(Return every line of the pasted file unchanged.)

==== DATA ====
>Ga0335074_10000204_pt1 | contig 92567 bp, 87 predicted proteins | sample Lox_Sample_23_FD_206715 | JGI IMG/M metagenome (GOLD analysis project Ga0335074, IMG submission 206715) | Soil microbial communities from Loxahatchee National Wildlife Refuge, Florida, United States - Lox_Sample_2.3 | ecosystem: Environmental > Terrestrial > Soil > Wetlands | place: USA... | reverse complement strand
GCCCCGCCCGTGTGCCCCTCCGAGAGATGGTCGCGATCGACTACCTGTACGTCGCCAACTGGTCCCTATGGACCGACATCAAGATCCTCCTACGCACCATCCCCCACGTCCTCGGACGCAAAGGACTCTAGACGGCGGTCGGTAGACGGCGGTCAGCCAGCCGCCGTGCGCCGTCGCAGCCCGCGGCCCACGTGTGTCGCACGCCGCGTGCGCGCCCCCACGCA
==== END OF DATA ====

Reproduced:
>Ga0335074_10000204_pt1 | contig 92567 bp, 87 predicted proteins | sample Lox_Sample_23_FD_206715 | JGI IMG/M metagenome (GOLD analysis project Ga0335074, IMG submission 206715) | Soil microbial communities from Loxahatchee National Wildlife Refuge, Florida, United States - Lox_Sample_2.3 | ecosystem: Environmental > Terrestrial > Soil > Wetlands | place: USA... | reverse complement strand
GCCCCGCCCGTGTGCCCCTCCGAGAGATGGTCGCGATCGACTACCTGTACGTCGCCAACTGGTCCCTATGGACCGACATCAAGATCCTCCTACGCACCATCCCCCACGTCCTCGGACGCAAAGGACTCTAGACGGCGGTCGGTAGACGGCGGTCAGCCAGCCGCCGTGCGCCGTCGCAGCCCGCGGCCCACGTGTGTCGCACGCCGCGTGCGCGCCCCCACGCA